Here is complete example how to encrypt the data.

Variable $key is generated as output of md5() function which generates 32 characters long hash from original string.

After data encryption process, we close the buffers and opened MCrypt module.

If you need to store $encryptedData to the database or to send it to other application, then use base64_encode() function. See examples below.

In my case, value of the variable $encryptedData is equal to:

%y��u�|�~�i[/h9�_e��� \��Sz�

Please note that if you execute code above, variable $encryptedData might hold different value. That is because initialization vectors are not the same in your and my case.

Decryption

During decryption process the steps are almost the same. Instead of using mcrypt_generic() function, you should use mdecrypt_generic() function. Here is an example:

During decryption process, $iv and $key variables should be exact the same as during encryption process. If this is not the case, then decryption will fail and you will get bad results.

Here is a full example that demonstrates encryption and decryption:

How to save data to the database

Sometimes you will want to save encrypted data to the database, or to send it to another web application using web services. The best way to do it is to use base64_encode() before you save data to the database (or send the data to another web application), and base64_decode() before decryption process starts. Here is full example (some of the code is intentionally omitted so you can see the usage of base64_encode() and base64_decode() functions):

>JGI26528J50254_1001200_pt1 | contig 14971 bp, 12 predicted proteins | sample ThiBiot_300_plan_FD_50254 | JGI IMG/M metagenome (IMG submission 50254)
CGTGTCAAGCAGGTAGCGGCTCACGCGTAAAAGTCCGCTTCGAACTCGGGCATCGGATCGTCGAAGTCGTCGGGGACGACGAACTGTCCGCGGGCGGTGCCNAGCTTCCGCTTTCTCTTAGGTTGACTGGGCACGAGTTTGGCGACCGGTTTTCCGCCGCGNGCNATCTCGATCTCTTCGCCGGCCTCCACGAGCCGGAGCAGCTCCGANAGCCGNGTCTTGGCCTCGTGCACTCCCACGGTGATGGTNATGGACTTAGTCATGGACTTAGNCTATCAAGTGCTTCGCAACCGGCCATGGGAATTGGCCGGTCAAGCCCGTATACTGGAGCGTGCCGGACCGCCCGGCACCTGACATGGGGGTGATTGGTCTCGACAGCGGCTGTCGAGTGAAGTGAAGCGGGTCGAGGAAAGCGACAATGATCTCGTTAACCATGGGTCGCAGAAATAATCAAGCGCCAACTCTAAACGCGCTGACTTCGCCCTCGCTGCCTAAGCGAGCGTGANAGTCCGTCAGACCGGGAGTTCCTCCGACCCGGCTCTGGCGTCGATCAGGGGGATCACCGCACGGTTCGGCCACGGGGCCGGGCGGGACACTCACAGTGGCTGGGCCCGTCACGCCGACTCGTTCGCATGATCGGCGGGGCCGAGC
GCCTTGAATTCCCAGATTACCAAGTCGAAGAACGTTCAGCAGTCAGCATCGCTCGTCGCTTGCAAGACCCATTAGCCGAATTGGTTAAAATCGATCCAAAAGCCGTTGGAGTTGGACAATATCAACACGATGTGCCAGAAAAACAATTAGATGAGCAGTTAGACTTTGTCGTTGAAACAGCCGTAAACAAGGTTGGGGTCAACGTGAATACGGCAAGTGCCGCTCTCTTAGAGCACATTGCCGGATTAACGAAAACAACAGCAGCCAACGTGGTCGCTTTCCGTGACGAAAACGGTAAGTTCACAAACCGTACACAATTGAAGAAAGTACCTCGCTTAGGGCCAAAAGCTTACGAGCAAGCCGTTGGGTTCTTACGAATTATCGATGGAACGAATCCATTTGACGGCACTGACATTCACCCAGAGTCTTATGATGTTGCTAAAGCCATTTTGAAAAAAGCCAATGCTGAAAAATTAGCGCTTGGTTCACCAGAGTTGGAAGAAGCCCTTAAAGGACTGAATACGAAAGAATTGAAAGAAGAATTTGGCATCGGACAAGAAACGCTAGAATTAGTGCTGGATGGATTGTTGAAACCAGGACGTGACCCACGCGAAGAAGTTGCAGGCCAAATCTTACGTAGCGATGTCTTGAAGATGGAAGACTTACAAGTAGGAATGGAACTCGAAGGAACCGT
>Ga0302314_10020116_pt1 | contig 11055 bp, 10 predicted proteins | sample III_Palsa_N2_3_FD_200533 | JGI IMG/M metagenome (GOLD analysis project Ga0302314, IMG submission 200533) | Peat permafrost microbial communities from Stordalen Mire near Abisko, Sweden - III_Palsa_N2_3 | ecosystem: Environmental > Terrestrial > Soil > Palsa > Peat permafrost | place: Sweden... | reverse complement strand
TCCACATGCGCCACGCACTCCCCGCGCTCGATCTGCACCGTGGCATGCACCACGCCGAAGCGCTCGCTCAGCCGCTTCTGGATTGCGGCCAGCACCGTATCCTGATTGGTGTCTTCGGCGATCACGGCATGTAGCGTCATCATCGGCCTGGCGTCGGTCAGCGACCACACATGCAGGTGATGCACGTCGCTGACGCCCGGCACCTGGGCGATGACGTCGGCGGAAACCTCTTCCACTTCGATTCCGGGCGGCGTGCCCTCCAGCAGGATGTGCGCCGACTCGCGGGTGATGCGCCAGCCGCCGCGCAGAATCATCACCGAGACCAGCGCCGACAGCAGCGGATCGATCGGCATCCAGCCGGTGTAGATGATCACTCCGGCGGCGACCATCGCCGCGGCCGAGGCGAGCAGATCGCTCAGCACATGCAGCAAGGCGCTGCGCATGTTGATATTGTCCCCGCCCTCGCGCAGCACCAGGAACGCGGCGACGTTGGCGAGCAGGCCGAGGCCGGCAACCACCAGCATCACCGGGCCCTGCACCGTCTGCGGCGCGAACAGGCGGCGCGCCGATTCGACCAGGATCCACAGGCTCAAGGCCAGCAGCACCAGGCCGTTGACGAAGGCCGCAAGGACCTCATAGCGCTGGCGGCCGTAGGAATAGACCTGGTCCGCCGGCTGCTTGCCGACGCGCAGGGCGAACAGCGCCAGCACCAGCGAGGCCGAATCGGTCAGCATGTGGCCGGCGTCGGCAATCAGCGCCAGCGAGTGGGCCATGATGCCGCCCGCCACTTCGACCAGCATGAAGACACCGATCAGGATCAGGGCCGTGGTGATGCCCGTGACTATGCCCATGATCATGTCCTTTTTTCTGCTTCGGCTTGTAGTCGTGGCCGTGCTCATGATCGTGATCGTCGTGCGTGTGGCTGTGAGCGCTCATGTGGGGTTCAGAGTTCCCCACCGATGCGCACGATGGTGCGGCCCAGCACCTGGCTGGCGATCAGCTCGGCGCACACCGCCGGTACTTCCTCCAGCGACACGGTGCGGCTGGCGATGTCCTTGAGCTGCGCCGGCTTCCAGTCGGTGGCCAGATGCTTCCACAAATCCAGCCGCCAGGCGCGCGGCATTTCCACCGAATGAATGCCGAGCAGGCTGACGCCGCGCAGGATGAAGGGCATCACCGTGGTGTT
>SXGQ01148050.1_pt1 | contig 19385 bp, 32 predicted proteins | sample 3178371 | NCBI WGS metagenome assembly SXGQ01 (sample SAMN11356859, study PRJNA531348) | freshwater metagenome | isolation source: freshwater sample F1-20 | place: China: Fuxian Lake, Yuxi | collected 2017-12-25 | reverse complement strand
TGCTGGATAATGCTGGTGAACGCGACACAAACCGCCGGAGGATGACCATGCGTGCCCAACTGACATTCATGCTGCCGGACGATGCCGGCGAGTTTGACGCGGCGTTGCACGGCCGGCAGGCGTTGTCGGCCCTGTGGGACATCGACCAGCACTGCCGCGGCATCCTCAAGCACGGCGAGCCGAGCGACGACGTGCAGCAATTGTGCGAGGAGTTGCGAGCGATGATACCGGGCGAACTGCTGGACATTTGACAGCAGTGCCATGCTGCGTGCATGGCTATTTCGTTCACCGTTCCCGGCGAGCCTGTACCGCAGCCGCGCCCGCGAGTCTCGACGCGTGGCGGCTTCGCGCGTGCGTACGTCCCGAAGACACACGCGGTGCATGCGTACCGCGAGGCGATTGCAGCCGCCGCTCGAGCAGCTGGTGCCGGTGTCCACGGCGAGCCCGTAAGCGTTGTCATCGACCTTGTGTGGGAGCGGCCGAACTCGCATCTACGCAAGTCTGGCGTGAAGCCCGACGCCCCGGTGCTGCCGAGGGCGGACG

How to generate key more safely

In my previous examples, I generated private key as output from MD5 hash function. Let’s say there is an accidental echo statement in production environment, which prints the value of the $key variable, meaning everyone can see it. This is obviously a problem. Let us go step further and let us try to generate a private key in a way that even if it is printed using echo statement, it is not valid.

As we said, the key is composed of 32 characters. Every ASCII character is defined as 1 byte, but not all ASCII characters are visible when they are printed.

ASCII Table

ASCII Table

As you can see, ASCII characters in most left table are called “ASCII control characters” and they are not visible/printable, but they are still valid characters. If control characters are part of our key, then even if our key is printed, those characters are not visible and key will still be “safe”.

For this purpose, instead of MD5 function that will return you “printable” string, use openssl_random_pseudo_bytes(int $numberOfBytes) function (from PHP 7 you can use function random_bytes ).

For any questions, please leave comments or contact me: code.epicenter (at) gmail.com.

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During your career, you will have to encrypt sensitive user data that should be decrypted sometimes in a future. Encyption can be helpful if sensitive data is exchanged between two different applications. If this your case, the MCrypt library provides a good solution. In new versions of PHP, MCrypt library comes with it,...